Circular Systems is scaling up textile innovation in South Asia.
The Seattle-based material-science firm announced Wednesday a global licensing agreement with Pakistan’s Nishat Mills to increase production of its Texloop RCOT Primo recycled cotton and Agraloop BioFibre yarns, better meeting the demand of fashion brands such as Bestseller and H&M.
The partnership is a first for Circular Systems, which uses regenerative closed-loop technologies to transform textile and agricultural waste into fiber, yarn and fabrics that require less water and energy and emit fewer greenhouse-gas emissions than their conventional counterparts.
“Circular Systems’ partnership with Nishat Mills presents a significant opportunity to provide Texloop RCOT Primo and Agraloop BioFibre to major retailers that previously had limited access to the materials required to create truly sustainable collections,” Isaac Nichelson, CEO and co-founder of Circular Systems, said in a statement. “We’re excited to introduce our brands to a new market and work with Nishat Mills to expand access to low-impact yarns and materials in the South Asia region. Together, we’ll advance the circular economy and continue our work to reduce environmental harms in the textile industry.”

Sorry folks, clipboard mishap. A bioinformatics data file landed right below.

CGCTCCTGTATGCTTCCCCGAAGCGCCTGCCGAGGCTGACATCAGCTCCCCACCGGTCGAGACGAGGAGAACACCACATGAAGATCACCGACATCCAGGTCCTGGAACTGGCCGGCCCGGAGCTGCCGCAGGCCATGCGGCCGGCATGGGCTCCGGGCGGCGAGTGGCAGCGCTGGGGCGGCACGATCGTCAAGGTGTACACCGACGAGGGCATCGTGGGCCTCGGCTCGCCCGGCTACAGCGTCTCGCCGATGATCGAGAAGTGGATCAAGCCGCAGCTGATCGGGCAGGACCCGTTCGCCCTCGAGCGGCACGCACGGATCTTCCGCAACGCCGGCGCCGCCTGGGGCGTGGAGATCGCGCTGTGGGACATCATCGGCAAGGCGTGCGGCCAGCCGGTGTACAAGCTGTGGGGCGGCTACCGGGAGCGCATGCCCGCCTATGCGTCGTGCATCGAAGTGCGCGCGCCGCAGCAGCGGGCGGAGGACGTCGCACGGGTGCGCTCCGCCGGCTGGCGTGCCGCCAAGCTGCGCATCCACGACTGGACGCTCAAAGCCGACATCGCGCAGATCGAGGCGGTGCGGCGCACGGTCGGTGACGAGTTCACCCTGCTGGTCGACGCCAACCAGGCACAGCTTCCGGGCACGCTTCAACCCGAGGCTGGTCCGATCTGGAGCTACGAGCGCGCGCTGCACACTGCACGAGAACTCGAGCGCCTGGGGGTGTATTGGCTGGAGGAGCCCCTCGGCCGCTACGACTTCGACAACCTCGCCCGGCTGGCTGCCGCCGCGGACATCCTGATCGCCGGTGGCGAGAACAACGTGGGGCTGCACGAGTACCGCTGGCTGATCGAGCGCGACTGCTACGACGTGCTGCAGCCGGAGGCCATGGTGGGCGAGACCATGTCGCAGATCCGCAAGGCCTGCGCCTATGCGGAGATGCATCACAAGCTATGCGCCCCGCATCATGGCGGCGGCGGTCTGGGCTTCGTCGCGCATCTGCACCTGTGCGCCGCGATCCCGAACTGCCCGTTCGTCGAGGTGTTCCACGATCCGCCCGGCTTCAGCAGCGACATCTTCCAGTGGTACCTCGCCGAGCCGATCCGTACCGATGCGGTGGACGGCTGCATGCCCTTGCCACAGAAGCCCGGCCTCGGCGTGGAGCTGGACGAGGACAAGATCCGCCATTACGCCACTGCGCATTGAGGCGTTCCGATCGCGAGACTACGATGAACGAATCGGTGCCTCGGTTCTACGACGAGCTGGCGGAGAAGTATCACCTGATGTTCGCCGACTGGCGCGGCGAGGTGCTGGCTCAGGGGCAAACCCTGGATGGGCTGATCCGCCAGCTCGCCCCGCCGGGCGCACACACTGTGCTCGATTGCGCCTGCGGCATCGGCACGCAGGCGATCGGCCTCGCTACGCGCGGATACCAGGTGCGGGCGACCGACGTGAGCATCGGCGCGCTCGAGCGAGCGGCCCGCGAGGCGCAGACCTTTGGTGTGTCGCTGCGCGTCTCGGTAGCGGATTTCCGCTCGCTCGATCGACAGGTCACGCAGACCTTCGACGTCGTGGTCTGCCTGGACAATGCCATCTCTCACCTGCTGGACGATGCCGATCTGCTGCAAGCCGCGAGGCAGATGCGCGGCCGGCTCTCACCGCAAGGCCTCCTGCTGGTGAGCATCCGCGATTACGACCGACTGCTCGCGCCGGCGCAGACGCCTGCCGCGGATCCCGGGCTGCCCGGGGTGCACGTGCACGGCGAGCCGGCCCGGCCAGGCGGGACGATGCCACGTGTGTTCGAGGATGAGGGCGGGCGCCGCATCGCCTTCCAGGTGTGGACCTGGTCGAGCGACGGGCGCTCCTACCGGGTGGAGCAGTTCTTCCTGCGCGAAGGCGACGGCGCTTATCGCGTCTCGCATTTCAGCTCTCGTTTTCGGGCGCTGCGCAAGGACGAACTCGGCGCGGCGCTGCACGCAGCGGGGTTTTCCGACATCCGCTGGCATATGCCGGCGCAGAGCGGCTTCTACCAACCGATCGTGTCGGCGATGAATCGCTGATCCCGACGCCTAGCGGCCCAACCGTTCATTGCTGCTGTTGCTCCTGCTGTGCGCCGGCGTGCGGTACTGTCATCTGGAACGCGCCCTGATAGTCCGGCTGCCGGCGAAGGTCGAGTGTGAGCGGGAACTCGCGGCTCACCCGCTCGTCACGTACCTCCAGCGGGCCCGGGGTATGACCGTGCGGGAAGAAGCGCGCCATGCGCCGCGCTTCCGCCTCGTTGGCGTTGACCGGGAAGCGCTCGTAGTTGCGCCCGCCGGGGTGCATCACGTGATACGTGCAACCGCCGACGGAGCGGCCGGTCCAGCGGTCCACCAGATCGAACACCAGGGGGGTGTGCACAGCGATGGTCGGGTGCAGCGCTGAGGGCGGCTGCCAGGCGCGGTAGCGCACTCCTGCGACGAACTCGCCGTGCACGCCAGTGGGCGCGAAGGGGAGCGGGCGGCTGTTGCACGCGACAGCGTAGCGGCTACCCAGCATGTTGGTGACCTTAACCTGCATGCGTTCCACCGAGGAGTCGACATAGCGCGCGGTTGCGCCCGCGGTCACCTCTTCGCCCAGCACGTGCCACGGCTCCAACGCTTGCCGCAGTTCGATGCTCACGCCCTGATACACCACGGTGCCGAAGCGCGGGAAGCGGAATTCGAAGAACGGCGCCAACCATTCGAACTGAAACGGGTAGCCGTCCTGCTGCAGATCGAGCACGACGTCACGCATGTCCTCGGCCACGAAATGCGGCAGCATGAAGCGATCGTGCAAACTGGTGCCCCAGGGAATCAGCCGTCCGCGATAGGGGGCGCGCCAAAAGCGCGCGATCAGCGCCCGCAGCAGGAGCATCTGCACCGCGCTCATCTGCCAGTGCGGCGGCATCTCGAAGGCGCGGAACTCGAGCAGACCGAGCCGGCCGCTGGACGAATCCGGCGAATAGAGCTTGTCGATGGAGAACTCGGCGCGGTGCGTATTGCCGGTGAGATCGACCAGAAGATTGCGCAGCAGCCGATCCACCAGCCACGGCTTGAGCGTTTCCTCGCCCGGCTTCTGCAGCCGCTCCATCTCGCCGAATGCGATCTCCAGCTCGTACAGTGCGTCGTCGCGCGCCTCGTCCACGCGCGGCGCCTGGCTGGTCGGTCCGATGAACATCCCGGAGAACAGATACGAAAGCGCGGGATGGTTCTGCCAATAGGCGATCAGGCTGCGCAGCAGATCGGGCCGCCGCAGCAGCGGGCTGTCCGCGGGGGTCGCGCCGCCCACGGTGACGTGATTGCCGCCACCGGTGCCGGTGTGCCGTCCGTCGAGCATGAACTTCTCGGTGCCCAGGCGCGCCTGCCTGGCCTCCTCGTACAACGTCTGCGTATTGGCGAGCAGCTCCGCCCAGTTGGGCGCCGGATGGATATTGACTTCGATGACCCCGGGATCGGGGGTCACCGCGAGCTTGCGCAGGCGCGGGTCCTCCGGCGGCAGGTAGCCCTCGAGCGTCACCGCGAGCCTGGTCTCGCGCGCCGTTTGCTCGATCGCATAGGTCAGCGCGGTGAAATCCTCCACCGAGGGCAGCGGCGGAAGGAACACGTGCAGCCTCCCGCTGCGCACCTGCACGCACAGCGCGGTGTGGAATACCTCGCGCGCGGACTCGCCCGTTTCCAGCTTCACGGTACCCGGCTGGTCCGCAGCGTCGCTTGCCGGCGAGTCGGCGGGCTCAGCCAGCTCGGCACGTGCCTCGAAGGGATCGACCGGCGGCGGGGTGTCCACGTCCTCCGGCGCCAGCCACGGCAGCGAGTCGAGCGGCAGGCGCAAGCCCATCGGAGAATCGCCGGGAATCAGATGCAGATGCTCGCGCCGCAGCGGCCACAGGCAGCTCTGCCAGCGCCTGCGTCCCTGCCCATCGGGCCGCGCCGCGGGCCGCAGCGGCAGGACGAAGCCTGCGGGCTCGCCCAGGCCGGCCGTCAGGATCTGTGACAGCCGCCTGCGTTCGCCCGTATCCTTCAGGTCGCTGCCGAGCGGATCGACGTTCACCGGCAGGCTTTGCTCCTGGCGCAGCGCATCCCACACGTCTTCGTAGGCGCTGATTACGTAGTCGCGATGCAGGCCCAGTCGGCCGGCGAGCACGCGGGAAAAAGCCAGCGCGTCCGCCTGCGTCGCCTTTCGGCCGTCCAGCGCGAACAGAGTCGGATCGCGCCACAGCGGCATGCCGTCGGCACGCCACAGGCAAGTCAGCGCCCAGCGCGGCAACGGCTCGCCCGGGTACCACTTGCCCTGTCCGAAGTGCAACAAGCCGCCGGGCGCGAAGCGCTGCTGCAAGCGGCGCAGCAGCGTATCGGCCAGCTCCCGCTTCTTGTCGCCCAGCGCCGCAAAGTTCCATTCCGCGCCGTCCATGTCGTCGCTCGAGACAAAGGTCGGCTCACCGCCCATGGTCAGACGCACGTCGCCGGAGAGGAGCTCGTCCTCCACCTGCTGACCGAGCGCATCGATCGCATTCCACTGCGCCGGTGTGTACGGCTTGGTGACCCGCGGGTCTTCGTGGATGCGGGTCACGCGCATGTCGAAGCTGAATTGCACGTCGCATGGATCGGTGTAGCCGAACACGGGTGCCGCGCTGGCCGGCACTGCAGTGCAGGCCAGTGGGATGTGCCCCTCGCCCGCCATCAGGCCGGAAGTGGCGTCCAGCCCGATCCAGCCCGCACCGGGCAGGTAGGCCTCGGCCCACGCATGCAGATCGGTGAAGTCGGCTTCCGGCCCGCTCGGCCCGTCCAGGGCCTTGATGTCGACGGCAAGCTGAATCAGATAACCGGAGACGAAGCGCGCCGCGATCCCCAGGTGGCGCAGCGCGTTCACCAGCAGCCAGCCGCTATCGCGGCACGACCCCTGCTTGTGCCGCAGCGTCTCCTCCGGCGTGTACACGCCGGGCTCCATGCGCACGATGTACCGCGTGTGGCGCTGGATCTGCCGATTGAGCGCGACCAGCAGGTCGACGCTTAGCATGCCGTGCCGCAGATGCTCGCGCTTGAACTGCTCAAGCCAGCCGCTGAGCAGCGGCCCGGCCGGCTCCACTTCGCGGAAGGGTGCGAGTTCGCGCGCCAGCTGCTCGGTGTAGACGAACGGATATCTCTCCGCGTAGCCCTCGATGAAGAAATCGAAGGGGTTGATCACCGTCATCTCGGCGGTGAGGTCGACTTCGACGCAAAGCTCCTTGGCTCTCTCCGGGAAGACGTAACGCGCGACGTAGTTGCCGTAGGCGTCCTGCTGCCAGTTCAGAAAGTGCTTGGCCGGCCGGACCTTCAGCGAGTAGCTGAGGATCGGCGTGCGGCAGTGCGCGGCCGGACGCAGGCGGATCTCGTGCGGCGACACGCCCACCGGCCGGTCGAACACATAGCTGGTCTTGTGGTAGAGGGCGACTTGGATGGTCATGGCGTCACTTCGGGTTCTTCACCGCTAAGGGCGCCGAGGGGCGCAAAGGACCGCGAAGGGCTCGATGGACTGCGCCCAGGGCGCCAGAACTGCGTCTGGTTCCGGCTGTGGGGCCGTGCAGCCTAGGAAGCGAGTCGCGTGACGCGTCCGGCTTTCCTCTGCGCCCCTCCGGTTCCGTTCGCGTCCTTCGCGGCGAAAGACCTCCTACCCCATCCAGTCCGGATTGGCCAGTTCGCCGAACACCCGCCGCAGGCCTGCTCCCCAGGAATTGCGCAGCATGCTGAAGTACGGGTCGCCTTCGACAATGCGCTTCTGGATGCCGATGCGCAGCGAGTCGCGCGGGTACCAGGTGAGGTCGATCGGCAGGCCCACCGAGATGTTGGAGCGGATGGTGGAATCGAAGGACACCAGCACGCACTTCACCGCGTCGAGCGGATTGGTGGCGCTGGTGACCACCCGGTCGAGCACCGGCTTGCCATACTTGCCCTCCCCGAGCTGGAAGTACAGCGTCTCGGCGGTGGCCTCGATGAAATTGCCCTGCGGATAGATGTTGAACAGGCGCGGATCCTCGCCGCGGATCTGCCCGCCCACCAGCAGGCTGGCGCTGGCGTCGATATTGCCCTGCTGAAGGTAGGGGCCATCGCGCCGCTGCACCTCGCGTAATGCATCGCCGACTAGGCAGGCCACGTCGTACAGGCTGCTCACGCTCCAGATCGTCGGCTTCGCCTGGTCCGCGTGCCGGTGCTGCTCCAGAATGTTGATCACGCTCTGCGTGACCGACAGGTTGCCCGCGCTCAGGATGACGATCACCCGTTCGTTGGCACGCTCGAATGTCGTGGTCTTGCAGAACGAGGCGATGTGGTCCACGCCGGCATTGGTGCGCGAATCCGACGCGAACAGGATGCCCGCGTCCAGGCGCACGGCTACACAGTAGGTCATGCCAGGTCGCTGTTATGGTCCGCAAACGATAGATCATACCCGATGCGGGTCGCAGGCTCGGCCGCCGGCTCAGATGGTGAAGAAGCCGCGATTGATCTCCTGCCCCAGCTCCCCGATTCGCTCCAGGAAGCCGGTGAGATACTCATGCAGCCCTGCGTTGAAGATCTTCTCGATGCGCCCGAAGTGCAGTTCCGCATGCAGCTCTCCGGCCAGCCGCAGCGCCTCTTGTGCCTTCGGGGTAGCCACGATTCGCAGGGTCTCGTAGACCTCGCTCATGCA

Some of Circular Systems’ largest customers—H&M included—are already working with Nishat Mills, one of the largest vertically integrated textile companies in Pakistan with 70 years of experience, making the collaboration a natural fit. Circular Systems will be leveraging Nishat Mills’ “robust network” of relationships to level up production, expand its reach in the region and streamline its ability to tackle repeat orders at competitive prices, Nichelson added.
Clothing brands and retailers, feeling increasing pressure to reduce their carbon footprint, are clamoring for low-impact solutions that can achieve scale without the hefty price tag. Circular Systems said it and Nishat Mills will address this need by delivering innovative sustainable solutions at the beginning of the textile-making process.
“Nishat Mills has a legacy of providing top-quality textiles and garments to our customers across the world,” said Maqsood Ahmad, executive director of Nishat Mills. “In this new chapter, we’re thrilled to partner with Circular Systems to introduce circularity to our processes and welcome this partnership as we embrace a more sustainable approach to our production.”
The news comes on the heels of a Global Fashion Agenda and McKinsey & Company report that said increasing investments in recycling technologies and infrastructures could help the sector hit 80 percent circularity by 2030—a critical target for achieving climate goals.
“The fashion industry will not be able to deliver on the Paris Agreement’s objectives without fully embracing circularity,” Peder Michael Pruzan-Jorgensen, interim chief impact officer at Global Fashion Agenda, said last month. “It is needed to get on a 1.5-degree pathway. It’s also necessary for a variety of reasons, including protecting biodiversity, reducing pollution, protecting water resources, and also to ensure a more equitable distribution of value creation.”